Van turned his attention back to Clark and found the man still looking at him, his rich brown eyes sparking as if he saw something he was interested in. Something or somebody.
The thought sent heat across Van’s face and gave him more than a passing vision of being on his knees. That want hadn’t happened for a long time. Wanting sex, sure, or a warm body next to his at night. That didn’t feel like this. Something about the way Clark stood, maybe? Or the way he’d rolled with the situation. He hadn’t been reckless when they’d aimed at him, hadn’t blustered or even twitched. He’d simply waited like he was curious to see what would happen next.
“So you’re our fearless leader?” Clark asked, stepping forward and offering a hand. “Clark Bayes.”
Clark’s thin nose might have been broken before, but if so somebody had set it okay. He held onto Van’s hand a little longer than he needed to, as if he’d be the one to decide when he let go. Van felt warmer in the fall air.
“Van,” he said, since Clark seemed to be waiting for something. “No last name.” A good number of war orphans didn’t have them, but everyone knew who he was, so it didn’t matter. He’d been Irene’s man, and what she’d built before she died was the reason the four close-together small towns traded easily with each other and did business with Denver. The reason people went to bed at night feeling safe. Now Van kept that peace.
Sudhir cleared his throat and offered his own hand. “Welcome to Freshtown. Sorry about the, uh, threat of violence.”
Clark laughed and put his hand in Sudhir’s, but only for a brief shake. “No worries. I get how it is.”
Hadas came back outside holding up the truck key. She looked at Clark, then back at Van with some expression Van couldn’t read.
“Melina’s packing some food,” she said, real slow, like she was thinking. “We can go trade the horses out if you want to wait here, Van? I need to get Zelpha from the farm anyway so she can ride in the truck.”
“Or I’ll wait here since I’m driving,” Sudhir countered, giving Hadas some other kind of look.
Van was too tired for all these looks to be flying around. He nodded and grabbed the reins of two of the horses, following Hadas as she led Daffodil down the shoulder of the crumbling highway.
“Hey Van!” Clark called.
Van paused and turned.
“I’ll see you around.”
It wasn’t a question, not the way Clark put it. Van felt rooted in place. Hadas took his arm and pulled him and the horses away.
They walked the mile down to the farm gate in silence. Zelpha was under Griego’s front porch, wriggling out when she heard them ride up then yipping happily when she saw Hadas. She knew better than to run at the horses so she did her little waiting dance while Van took all the reins so Hadas could go to her.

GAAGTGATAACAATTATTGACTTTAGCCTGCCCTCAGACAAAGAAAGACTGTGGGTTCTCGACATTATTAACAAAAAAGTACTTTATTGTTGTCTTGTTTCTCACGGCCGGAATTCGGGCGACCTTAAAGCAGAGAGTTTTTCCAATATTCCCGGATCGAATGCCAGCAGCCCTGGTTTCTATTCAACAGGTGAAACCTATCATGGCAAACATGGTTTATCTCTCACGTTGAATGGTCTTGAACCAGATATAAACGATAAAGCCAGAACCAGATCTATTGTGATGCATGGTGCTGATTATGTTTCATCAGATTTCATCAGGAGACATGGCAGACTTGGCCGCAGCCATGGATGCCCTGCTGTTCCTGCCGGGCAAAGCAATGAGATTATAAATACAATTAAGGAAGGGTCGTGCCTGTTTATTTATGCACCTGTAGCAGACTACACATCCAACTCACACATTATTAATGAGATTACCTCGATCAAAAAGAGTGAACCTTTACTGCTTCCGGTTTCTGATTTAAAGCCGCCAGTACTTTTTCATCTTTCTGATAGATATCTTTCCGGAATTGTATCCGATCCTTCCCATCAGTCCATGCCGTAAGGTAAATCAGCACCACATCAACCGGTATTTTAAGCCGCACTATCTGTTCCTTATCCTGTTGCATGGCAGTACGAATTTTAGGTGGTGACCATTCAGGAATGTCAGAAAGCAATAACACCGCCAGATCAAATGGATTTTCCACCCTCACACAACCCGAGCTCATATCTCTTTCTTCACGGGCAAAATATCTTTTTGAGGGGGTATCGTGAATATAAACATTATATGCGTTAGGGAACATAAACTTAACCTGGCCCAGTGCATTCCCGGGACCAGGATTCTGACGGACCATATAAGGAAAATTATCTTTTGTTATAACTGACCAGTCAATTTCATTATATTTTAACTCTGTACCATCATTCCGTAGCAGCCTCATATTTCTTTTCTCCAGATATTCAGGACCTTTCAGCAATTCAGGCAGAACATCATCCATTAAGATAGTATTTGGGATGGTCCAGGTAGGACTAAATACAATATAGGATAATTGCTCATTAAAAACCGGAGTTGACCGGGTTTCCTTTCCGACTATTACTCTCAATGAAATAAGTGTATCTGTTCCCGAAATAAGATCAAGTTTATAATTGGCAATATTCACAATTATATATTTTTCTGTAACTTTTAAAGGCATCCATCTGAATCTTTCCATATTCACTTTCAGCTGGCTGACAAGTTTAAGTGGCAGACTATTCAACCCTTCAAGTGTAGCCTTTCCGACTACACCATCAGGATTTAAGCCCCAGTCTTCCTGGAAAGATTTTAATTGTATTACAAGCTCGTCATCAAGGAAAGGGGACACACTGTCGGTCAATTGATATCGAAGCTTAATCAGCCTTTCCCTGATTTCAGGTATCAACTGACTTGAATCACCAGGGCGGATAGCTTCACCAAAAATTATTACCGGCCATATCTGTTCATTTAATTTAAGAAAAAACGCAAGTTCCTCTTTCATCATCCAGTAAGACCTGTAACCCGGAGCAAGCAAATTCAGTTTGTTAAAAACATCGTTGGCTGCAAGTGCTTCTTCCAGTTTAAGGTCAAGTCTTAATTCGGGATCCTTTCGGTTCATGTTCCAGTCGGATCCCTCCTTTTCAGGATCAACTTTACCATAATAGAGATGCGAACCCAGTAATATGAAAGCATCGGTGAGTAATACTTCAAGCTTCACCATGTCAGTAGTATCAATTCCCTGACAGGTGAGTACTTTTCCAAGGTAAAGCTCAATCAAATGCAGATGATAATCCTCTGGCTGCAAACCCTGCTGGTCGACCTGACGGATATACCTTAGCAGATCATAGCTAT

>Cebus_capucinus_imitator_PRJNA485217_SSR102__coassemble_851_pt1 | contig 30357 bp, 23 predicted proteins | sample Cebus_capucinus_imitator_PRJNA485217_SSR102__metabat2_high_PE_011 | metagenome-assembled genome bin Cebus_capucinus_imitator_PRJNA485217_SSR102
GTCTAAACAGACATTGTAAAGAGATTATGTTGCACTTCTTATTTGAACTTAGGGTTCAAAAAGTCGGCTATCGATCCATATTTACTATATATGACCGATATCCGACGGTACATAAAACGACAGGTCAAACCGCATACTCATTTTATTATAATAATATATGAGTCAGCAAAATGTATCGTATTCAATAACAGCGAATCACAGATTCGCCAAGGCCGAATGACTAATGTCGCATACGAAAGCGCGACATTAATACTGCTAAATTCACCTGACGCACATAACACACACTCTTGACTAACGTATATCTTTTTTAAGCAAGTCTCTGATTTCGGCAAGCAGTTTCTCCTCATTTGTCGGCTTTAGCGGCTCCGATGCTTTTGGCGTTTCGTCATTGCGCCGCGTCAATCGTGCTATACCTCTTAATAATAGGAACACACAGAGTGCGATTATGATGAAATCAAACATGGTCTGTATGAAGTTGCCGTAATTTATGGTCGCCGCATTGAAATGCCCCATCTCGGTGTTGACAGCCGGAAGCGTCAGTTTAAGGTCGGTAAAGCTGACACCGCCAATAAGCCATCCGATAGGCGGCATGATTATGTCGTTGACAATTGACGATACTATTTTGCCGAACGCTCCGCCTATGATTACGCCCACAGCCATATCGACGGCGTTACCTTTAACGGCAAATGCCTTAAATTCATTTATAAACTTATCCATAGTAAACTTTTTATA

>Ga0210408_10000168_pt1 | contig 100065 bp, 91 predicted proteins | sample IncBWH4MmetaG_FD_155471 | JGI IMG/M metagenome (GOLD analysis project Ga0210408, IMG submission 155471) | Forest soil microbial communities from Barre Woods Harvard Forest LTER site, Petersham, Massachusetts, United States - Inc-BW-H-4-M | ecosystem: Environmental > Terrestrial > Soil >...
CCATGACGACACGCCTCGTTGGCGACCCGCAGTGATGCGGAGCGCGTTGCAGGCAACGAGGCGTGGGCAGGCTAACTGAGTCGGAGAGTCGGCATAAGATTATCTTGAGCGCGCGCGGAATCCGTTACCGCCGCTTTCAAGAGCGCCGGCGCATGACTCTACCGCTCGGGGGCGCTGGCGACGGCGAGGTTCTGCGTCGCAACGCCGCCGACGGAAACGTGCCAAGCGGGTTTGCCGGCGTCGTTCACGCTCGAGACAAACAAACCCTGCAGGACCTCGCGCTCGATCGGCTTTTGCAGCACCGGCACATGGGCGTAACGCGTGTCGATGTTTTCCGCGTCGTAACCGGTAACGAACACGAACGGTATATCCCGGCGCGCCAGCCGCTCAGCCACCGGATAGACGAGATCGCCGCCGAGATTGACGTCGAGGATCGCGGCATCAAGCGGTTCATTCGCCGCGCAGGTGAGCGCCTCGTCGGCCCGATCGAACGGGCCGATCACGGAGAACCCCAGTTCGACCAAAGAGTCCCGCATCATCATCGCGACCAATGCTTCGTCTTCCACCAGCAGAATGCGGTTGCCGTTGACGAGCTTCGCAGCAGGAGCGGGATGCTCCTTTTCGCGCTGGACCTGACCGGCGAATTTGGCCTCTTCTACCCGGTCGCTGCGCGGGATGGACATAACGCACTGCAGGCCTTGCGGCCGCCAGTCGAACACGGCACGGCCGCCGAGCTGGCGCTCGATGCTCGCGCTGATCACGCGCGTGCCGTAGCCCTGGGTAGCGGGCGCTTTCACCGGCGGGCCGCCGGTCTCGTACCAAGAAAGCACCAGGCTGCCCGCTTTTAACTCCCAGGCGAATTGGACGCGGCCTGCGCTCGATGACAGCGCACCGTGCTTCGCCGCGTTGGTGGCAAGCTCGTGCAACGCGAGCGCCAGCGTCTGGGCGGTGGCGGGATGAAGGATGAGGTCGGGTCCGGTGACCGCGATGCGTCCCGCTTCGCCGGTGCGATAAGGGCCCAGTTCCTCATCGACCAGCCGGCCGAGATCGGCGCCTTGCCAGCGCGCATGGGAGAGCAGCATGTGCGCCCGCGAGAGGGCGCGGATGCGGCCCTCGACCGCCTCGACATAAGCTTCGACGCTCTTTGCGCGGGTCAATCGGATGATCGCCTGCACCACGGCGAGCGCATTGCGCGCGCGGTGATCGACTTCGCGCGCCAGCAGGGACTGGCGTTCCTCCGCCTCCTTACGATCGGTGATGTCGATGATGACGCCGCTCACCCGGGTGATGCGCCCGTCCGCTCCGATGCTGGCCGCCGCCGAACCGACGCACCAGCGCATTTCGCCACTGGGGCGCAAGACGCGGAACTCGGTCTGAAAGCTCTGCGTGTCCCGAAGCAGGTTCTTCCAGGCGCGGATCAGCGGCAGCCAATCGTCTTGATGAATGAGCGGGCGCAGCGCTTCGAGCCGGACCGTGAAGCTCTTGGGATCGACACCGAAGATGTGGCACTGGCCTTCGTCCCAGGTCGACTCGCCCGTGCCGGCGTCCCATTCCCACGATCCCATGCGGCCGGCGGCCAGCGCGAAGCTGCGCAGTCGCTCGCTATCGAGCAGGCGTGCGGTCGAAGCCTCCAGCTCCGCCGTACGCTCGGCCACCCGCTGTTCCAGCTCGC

Tired as he was, Van couldn’t help but grin as Hadas dropped down to give Zelpha love. That dog was four years old now but still acted like a puppy when she was happy, all blond fur and feathered tail and licking your face everywhere. Well, Hadas’s face. Van only ever got one lick. Zelpha might sleep in Van and Hadas’s bed, but she was Hadas’s dog.
It took a while to get the three tired horses taken care of while Zelpha padded around the stable, then to go find two fresh ones grazing and saddle them. Griego, their owner, was nowhere to be seen, so he was probably out with the goats.
“Melina’s son has something about him,” Hadas said as they mounted. “And he was sure noticing you, yeah?”
Her tone was light, but in a strange way. Van didn’t know what to say back. In the last few months they’d each fucked other people a couple of times, even outside of Van’s thing with Jaime, but she never sounded like that about somebody eyeing him.
On the trek back to the garage, Zelpha kept pace with the horses at a healthy distance. Sudhir had pulled the truck out and was leaning against it alone, no Clark Bayes to be seen. Good. Van had work to do and he didn’t need anything unsettling the air between him and Hadas.
The truck’s engine started up smooth. The low-grade biodiesel was rough on it but they had to save the better stuff for the tractors. Without the potatoes and other crops they grew in the fields, all the hunting, gathering, and greenhouses wouldn’t keep everyone in town fed.
Van wondered if Clark had his mother’s gift with machines. His hand had felt calloused enough for that kind of work. Then he stopped himself thinking about Clark Bayes’s hands. Plenty of town stuff to think on instead.
Hadas had Zelpha hop up into the passenger seat, where Sudhir gave her a few head scratches before they headed out. Van took the lead, shotgun balanced across his lap. Hadas rode after the truck, crossbow ready. It didn’t take long before Freshtown was behind them. Come spring, it would be as abandoned as the buildings they salvaged from.